The King’s coronation will take place on Saturday May 6 next year, with the Queen Consort being crowned alongside Charles, Buckingham Palace has announced.
The deeply religious affair comes eight months after the monarch’s accession to the throne and the death of the queen at Westminster Abbey.
The palace said the ceremony will be “rooted in long-standing traditions and pageantry” but will also “reflect the role of the monarch today and look to the future”.
Charles III is anointed with holy oil, receives the orb, coronation ring and scepter, is crowned with the majestic St Edward’s Crown and is blessed during the historic ceremony.
Camilla is also anointed with holy oil and crowned, just like the Queen Mother when she was crowned queen in 1937.
May 6th is also the birthday of the Duke and Duchess of Sussex’s son Archie – Charles’ grandson – who turns four on the day.
Guest lists for the spectacle have yet to be confirmed, including whether Harry and Meghan will be invited or able to travel from California to attend.
The date also marked the wedding anniversary of the late Queen’s sister, Princess Margaret, while the King’s grandfather, George VI, held his coronation in May.
The palace said the date was chosen in consultation with the government, the Church of England and the royal household, but no further details were given as to why it was chosen.
“Buckingham Palace is pleased to announce that the coronation of His Majesty the King will take place on Saturday 6 May 2023,” the palace said.
“The coronation ceremony will take place at Westminster Abbey in London and will be officiated by the Archbishop of Canterbury.
“At the ceremony, His Majesty King Charles III. crowned alongside the Queen Consort.
“The coronation will reflect the role of the monarch today and look to the future while being rooted in long-standing traditions and pageantry.”
It goes without saying that the ceremony embraces the same core elements of traditional worship, which has shared a similar structure for more than 1,000 years, while acknowledging the spirit of our time.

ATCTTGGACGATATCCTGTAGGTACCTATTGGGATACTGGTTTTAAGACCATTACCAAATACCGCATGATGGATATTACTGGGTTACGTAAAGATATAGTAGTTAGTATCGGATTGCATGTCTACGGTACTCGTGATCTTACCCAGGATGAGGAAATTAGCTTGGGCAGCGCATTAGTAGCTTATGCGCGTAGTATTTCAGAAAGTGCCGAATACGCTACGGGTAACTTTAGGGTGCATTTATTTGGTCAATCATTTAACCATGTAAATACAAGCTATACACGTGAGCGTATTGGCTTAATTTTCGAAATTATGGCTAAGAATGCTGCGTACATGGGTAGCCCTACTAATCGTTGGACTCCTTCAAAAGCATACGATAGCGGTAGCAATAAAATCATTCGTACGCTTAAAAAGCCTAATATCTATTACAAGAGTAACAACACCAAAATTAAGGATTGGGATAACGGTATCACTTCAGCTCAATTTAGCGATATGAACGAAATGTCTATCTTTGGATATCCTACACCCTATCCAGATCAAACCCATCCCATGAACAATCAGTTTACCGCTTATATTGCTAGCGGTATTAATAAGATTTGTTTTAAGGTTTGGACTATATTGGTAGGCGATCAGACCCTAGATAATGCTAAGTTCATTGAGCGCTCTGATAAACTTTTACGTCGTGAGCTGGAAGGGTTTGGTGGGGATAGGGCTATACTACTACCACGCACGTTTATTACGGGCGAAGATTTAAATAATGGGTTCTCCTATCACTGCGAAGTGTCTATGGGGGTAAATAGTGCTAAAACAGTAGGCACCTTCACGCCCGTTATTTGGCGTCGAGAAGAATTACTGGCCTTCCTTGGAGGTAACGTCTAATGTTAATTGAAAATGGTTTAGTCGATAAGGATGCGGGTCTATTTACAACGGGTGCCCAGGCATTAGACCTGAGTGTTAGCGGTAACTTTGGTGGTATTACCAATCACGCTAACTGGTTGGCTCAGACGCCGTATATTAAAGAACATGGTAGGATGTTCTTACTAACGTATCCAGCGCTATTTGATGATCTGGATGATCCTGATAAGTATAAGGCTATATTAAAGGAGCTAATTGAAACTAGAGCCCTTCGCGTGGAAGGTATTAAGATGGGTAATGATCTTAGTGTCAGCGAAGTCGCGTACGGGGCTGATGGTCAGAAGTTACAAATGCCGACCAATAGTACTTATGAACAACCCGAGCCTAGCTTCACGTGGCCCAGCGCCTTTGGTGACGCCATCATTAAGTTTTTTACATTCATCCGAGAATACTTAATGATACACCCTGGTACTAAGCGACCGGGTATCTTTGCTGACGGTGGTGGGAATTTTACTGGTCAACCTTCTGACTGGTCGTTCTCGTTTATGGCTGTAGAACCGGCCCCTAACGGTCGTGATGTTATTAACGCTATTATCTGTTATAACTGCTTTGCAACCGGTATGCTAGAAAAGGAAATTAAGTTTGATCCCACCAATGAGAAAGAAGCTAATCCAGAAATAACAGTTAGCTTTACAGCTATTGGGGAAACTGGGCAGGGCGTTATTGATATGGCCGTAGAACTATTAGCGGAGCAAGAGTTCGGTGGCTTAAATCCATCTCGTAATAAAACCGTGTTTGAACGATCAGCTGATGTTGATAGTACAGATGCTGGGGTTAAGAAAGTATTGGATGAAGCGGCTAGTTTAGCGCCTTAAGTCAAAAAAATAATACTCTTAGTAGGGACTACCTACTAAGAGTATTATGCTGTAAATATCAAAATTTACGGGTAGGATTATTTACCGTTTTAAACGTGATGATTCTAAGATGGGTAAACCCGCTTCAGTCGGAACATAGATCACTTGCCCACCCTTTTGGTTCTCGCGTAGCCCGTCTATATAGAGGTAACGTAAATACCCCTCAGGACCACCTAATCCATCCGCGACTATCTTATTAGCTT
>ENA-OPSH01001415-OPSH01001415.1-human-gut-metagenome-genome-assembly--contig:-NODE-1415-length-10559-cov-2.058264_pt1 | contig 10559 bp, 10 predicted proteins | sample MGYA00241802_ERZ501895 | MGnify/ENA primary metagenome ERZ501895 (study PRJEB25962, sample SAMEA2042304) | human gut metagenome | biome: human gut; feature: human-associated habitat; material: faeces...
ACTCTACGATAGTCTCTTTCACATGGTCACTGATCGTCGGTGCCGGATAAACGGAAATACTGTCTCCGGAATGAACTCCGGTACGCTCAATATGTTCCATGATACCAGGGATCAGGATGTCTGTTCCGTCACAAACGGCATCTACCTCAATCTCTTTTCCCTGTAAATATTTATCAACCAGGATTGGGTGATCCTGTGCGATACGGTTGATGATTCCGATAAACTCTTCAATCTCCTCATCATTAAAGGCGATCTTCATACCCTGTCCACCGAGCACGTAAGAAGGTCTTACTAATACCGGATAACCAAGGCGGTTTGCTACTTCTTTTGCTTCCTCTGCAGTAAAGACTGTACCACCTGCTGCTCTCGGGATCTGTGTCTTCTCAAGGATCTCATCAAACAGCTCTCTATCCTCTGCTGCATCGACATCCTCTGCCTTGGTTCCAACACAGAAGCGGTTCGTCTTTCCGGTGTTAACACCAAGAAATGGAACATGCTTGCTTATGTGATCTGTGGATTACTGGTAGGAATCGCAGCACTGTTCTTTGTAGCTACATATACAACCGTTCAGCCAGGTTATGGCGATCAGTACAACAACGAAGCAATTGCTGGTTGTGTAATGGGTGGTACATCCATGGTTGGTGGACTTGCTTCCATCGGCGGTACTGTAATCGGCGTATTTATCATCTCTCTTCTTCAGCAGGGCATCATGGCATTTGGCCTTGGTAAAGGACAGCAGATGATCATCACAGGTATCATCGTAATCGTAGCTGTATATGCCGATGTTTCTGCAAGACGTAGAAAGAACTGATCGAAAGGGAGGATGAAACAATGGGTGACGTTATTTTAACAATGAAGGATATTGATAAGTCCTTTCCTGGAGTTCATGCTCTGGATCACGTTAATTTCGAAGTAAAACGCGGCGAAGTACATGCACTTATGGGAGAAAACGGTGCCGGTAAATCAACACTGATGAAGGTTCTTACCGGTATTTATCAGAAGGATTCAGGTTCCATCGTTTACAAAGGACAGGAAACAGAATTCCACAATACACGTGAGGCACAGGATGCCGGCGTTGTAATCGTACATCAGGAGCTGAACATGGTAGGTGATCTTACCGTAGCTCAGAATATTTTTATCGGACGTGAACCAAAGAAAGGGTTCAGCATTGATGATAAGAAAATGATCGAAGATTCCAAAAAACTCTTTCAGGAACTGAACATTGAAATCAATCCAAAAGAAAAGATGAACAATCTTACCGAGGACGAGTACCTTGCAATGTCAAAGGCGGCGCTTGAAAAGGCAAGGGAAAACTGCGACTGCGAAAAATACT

Charles’s coronation is expected to be smaller and shorter, with suggestions it could last just an hour instead of over three.
It is expected to be more inclusive of multi-religious Britain than previous coronations, but it will be an Anglican service.
The number of guests will be reduced from 8,000 to around 2,000, with peers expected to wear suits and gowns instead of ceremonial robes, and a number of rituals, such as the presentation of gold bars, will be scrapped.
Traditionally, coronations did not take place on a weekend, but that of the late Queen on a Tuesday. It is not yet confirmed whether there will be arrangements for a bank holiday.
More details are due to be released in due course but the Government and Royal Household will be aware of the scale of the event given the cost of living crisis the country is facing.
The late Queen’s coronation took place on June 2, 1953 – 16 months after she became monarch, and there was speculation that Charles would choose a date in June near or even on the 70th anniversary of his mother’s ceremony.
Special seating structures were built at the church at this time to increase the usual congregation from 2,000 to 8,000.
Security is increased given the high-profile nature of the day.